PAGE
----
La Coulee Verte

12th arrondissement from Bastille to Porte de Vincennes

 Take a walk on the ever so slightly wild side by exploring the inspiration for New York City's fabulous Highline, the Coulee Verte. 4.5 kilometres long and installed along the old Vincennes railway line, the Coulee, will give you a very different perspective of the City of Lights.


The walk offers a sensory adventure moving from bridges to street level, through tunnels and beautiful gardens. One moment you are in an urban environment, the next surrounded by nature. There is even a cycling track available along the second half of the highline. The walk is easy to access via elevators or stairways along the path and you are unlikely to spot another tourist on the way. This is strictly Parisian territory. The Coulee can be enjoyed at any time of year, adapting itself to the changing seasons with ease but a stroll during the early evening in Summertime is unforgettable, particularly if you are with someone you love.



Hotel Molitor

2 Ave de la Porte Molitor,75016

Once upon a time in Paris, there was a spectacular swimming pool open to all. Movie stars, Olympians, bourgeois families, blue collar workers and everyone inbetween took turns showing off, flirting, sunbathing and even ice skating in the winter! Decades past, and the beautiful pool fell into disrepair, only graffiti artists, junkies and ravers thought to pay it a visit. 

Rescue came in the form of Colony Capital in partnership with the hotel group Accor and Bouygues. Now, 80 million Euro's later, the pool has been restored to it's former glory. Glistening, aquamarine under the sun, but now it's glamour now comes with a hefty price tag. The astronomical cost of joining the pool club is around 3000 Euro, with a day visit priced around 150 Euro. It is better value to stay at the ultra cool hotel because a swim is thrown in with the room rate. If you can stretch yourself, The Molitor is a trip. Anyone who has visited one of the beach clubs in Cannes or St Tropez will recognise the clientele. Absolutely fantastic for people watching but don't take it too seriously. The experience of floating in one of the most beautiful pools on the planet in the heart of this stunning city is truly mesmerising. Go on, treat yourself, You only live once.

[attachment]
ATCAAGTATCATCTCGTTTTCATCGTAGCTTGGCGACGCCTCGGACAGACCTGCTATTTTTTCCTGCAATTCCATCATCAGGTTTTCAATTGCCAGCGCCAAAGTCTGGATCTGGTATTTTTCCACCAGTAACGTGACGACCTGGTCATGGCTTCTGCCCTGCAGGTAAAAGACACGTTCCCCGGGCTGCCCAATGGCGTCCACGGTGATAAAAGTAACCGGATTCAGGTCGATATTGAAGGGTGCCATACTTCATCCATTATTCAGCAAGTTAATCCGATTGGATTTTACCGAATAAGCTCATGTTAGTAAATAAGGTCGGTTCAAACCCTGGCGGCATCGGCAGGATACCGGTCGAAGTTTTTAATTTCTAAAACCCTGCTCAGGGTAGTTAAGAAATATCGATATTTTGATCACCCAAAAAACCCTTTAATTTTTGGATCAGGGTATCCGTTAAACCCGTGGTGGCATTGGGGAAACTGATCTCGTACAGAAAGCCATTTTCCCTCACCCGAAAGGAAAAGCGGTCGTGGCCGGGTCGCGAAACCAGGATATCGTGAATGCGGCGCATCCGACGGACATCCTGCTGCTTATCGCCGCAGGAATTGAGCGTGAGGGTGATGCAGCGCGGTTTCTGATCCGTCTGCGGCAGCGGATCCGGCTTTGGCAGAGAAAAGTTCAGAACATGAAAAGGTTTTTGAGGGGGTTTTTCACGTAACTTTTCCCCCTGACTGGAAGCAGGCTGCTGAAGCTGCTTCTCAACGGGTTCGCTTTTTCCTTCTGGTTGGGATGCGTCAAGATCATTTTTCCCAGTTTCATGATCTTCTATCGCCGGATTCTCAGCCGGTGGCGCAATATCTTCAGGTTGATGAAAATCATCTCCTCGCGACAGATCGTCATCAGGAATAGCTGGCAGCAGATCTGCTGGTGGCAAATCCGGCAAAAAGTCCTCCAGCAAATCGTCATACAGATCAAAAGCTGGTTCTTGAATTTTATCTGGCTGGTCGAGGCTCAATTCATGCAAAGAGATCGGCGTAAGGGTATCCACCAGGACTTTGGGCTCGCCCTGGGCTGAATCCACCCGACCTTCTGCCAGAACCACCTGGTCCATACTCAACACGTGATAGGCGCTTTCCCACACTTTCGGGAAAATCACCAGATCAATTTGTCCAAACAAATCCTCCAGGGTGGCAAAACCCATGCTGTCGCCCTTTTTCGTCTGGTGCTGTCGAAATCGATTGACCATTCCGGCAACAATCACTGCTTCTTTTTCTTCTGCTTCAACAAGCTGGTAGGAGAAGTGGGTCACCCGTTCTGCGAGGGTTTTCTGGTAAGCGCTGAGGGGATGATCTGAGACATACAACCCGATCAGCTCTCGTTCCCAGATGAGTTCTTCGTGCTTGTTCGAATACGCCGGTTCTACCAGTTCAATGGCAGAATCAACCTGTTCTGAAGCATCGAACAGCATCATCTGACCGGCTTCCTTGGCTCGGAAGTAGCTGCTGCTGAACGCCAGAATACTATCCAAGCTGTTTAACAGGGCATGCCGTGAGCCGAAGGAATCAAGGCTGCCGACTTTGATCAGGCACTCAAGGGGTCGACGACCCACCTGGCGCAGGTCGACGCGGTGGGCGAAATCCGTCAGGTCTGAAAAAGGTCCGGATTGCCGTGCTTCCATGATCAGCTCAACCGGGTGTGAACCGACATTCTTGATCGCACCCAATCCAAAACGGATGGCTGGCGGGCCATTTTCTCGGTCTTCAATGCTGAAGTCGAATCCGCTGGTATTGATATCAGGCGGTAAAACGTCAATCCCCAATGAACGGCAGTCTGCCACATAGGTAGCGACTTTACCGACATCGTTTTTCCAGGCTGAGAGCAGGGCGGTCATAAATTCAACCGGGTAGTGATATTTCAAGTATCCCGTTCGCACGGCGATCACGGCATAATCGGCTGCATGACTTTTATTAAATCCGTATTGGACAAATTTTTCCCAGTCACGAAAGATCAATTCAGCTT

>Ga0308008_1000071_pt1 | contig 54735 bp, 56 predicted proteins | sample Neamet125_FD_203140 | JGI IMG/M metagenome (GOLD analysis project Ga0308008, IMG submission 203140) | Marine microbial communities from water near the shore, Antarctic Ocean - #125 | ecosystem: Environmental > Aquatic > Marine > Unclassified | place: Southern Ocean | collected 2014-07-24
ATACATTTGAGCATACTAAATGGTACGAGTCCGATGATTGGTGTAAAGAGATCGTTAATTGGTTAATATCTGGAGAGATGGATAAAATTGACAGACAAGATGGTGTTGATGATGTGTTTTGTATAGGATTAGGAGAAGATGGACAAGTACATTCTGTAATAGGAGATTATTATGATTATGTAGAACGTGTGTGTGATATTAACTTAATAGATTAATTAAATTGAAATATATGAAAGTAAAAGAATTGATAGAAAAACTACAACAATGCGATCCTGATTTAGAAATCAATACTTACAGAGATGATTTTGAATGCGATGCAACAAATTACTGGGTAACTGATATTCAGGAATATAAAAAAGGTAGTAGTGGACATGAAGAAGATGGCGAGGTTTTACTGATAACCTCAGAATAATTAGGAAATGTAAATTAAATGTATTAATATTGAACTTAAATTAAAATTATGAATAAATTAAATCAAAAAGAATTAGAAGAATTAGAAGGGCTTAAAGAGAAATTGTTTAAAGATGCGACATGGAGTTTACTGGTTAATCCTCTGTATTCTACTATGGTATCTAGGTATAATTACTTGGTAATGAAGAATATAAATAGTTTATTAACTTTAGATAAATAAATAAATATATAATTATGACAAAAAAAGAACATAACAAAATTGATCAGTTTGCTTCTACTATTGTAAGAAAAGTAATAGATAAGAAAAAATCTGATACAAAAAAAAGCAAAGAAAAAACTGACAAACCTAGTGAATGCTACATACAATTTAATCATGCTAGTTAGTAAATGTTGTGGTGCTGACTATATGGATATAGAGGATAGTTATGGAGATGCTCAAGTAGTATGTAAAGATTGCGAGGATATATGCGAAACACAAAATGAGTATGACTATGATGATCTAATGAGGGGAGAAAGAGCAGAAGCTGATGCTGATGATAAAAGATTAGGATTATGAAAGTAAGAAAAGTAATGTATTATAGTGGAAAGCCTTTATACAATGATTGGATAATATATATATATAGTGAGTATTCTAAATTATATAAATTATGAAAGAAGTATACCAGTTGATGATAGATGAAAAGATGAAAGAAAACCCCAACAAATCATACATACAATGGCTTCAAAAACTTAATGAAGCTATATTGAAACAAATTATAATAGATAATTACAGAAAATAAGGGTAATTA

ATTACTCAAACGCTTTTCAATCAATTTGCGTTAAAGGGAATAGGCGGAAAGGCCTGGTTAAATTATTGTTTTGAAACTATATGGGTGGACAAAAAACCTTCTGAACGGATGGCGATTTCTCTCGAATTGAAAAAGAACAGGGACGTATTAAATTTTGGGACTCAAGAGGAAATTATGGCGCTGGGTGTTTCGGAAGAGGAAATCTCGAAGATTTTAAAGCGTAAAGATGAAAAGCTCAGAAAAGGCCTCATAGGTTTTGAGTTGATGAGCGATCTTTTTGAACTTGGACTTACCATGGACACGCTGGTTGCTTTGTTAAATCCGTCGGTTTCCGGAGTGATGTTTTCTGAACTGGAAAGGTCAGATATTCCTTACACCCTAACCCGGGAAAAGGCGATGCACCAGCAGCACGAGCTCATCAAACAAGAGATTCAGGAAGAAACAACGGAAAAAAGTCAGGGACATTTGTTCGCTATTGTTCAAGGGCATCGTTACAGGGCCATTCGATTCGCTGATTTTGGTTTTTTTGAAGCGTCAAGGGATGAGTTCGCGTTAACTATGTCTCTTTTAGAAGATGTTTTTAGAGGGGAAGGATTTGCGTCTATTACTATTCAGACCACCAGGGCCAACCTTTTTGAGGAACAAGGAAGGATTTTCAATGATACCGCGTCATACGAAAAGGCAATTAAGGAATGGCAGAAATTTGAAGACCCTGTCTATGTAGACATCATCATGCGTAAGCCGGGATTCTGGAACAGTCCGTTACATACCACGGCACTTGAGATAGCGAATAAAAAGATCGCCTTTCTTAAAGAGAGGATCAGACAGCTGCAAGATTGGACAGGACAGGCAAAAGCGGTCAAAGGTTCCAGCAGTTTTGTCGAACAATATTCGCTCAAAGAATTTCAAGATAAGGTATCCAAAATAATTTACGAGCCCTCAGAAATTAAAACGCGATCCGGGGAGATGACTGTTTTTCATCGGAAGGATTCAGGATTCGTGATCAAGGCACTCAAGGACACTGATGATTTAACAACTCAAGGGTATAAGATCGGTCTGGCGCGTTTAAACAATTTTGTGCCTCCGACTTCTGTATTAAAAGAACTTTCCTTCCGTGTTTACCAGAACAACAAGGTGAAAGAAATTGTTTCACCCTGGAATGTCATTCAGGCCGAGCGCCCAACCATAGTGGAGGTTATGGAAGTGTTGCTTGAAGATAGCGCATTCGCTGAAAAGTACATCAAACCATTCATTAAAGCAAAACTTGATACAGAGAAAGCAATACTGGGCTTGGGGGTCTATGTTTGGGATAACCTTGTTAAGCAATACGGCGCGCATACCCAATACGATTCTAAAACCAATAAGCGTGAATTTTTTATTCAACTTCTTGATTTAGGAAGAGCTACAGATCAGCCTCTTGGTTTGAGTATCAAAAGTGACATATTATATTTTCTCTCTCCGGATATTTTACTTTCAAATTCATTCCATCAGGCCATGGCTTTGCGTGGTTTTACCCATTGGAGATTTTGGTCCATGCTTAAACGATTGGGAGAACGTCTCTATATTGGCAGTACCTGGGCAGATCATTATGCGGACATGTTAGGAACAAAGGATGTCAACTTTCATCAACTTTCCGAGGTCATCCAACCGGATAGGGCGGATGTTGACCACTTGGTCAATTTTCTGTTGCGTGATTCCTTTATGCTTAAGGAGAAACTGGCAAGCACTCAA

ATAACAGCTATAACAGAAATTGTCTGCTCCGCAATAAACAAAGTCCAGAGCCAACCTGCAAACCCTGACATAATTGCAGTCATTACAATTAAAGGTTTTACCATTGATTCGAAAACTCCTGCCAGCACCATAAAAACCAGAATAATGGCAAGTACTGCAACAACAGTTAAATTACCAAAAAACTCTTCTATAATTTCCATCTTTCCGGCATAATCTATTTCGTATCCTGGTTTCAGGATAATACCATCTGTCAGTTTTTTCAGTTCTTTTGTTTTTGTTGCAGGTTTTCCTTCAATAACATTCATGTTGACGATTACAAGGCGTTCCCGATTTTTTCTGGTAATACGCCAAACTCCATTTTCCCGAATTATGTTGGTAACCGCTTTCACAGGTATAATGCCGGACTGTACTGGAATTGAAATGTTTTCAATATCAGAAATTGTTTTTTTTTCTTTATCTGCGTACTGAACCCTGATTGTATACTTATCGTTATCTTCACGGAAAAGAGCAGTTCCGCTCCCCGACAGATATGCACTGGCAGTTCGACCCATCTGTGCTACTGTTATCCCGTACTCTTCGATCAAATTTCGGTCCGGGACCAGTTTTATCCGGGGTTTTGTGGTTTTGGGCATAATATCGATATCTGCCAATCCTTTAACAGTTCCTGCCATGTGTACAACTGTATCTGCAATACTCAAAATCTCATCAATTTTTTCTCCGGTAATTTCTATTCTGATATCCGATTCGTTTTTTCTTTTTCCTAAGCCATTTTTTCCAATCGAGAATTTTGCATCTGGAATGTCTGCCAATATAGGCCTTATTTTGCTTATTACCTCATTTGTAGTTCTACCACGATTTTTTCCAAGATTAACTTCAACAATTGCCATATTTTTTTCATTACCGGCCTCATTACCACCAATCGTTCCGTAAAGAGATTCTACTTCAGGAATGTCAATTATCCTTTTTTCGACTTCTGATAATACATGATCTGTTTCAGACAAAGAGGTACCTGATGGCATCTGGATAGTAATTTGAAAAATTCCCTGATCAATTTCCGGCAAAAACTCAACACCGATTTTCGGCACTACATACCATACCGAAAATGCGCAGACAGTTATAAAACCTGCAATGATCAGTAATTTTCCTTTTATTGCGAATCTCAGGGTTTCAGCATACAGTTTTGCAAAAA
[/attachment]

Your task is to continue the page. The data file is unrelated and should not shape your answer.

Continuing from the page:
For more info about Pool & Hotel    


1 Rue des Pretes-St-Severin

5th arrondissement

The church of St Severin ranks as one of the most beautiful places of worship in the world. It's slightly surreal, flamboyant style of Gothic architecture combined with interior harmonic design is unforgettable. While Notre Dame can seem imposing, imperious and consumed by tourists, St Severin offers an expansive, calming and reflective experience.


The Ambulatory in particular, is a playful, whimsical space featuring vertical coiled columns, each different from the other shooting upwards to form the vaults. Some have called this space “The Palm Grove”. In one of the Apse chapels alongside, you can see the remains of an ancient well used by locals before construction. Try and time a visit to include a Sacred Music Concert, a sonic wonderland will surround you. Simply beautiful.


Rue Charles Nodier 75018

Budding designers, established professionals and anyone interested in beautiful textiles will adore the Marche St Pierre in the 18th arrondissement. The area is brimming with haberdashery shops, including the multi story oldest department store in the city Dreyfuss. Perfect for those looking to bring gifts home with a Parisian touch. Tablecloths, napkins, towels and bedding are available in a variety of fabrics and design. Velvets, linens, cotton and silks tempt the eye and are surprisingly easy on the wallet too. This area is still frequented by the elite of French fashion and interior design. The smaller shops such as Moline and Reine are an absolute must. Fabulous for people watching, a French Bridezilla on the prowl for perfect lace is something to behold! 





10 Ave Pierre 1er de Servbie

16th arrondissement



It would be a pity to visit the most fashionable city in the world without indulging yourself in this stunning museum. The quality and variety of exhibits is unparalleled and will transport you into centuries past. The 18th Century department is jaw dropping and a perfect accompaniment to a visit to Versailles. Two suits and a chemise worn by the Dauphin, along with a bodice said to have belonged to his mother Marie Antoinette are surprisingly affecting. It is funny how clothing can give you an immediate sense of a person.


You can spend hours wandering through the various departments, gazing at gowns worn by the Empress Josephine, through to Dior's New Look and Givenchy's classic designs for Audrey Hepburn. Give yourself time to view the museum in it's entirety. Every department must be seen because each piece is astounding. From underwear to accessories, prints and designs through to photography, you will be spellbound. Visiting on a rainy day is a special treat, moving from the glorious museum out into a misty, rainy day feels very Parisian.


Please note that due to the fragile nature of it's pieces, the museum does not have permanent collections on display. Between every exhibition, the museum is closed to the public.

You can check opening hours etc, here;    http://www.palaisgalliera.paris.fr/en